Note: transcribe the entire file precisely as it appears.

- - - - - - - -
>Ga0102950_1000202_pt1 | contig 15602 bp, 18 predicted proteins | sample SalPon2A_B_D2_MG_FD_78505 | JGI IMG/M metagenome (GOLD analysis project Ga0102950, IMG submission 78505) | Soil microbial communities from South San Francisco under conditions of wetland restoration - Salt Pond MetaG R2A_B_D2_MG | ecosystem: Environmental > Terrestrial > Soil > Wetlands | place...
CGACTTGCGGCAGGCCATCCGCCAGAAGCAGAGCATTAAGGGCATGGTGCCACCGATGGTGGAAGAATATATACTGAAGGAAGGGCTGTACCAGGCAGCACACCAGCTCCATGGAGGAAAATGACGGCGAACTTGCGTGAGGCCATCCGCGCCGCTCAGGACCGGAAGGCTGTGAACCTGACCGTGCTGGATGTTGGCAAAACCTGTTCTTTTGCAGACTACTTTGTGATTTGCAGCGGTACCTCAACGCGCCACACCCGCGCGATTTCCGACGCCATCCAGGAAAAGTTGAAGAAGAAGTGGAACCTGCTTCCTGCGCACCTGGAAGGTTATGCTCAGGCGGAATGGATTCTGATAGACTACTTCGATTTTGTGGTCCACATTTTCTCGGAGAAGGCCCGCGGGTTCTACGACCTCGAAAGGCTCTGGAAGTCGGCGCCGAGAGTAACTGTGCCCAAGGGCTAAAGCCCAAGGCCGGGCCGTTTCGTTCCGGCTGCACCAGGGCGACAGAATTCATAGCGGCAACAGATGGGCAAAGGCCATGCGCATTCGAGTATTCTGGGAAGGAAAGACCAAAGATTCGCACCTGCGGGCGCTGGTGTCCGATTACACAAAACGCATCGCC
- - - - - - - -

>Ga0102950_1000202_pt1 | contig 15602 bp, 18 predicted proteins | sample SalPon2A_B_D2_MG_FD_78505 | JGI IMG/M metagenome (GOLD analysis project Ga0102950, IMG submission 78505) | Soil microbial communities from South San Francisco under conditions of wetland restoration - Salt Pond MetaG R2A_B_D2_MG | ecosystem: Environmental > Terrestrial > Soil > Wetlands | place...
CGACTTGCGGCAGGCCATCCGCCAGAAGCAGAGCATTAAGGGCATGGTGCCACCGATGGTGGAAGAATATATACTGAAGGAAGGGCTGTACCAGGCAGCACACCAGCTCCATGGAGGAAAATGACGGCGAACTTGCGTGAGGCCATCCGCGCCGCTCAGGACCGGAAGGCTGTGAACCTGACCGTGCTGGATGTTGGCAAAACCTGTTCTTTTGCAGACTACTTTGTGATTTGCAGCGGTACCTCAACGCGCCACACCCGCGCGATTTCCGACGCCATCCAGGAAAAGTTGAAGAAGAAGTGGAACCTGCTTCCTGCGCACCTGGAAGGTTATGCTCAGGCGGAATGGATTCTGATAGACTACTTCGATTTTGTGGTCCACATTTTCTCGGAGAAGGCCCGCGGGTTCTACGACCTCGAAAGGCTCTGGAAGTCGGCGCCGAGAGTAACTGTGCCCAAGGGCTAAAGCCCAAGGCCGGGCCGTTTCGTTCCGGCTGCACCAGGGCGACAGAATTCATAGCGGCAACAGATGGGCAAAGGCCATGCGCATTCGAGTATTCTGGGAAGGAAAGACCAAAGATTCGCACCTGCGGGCGCTGGTGTCCGATTACACAAAACGCATCGCC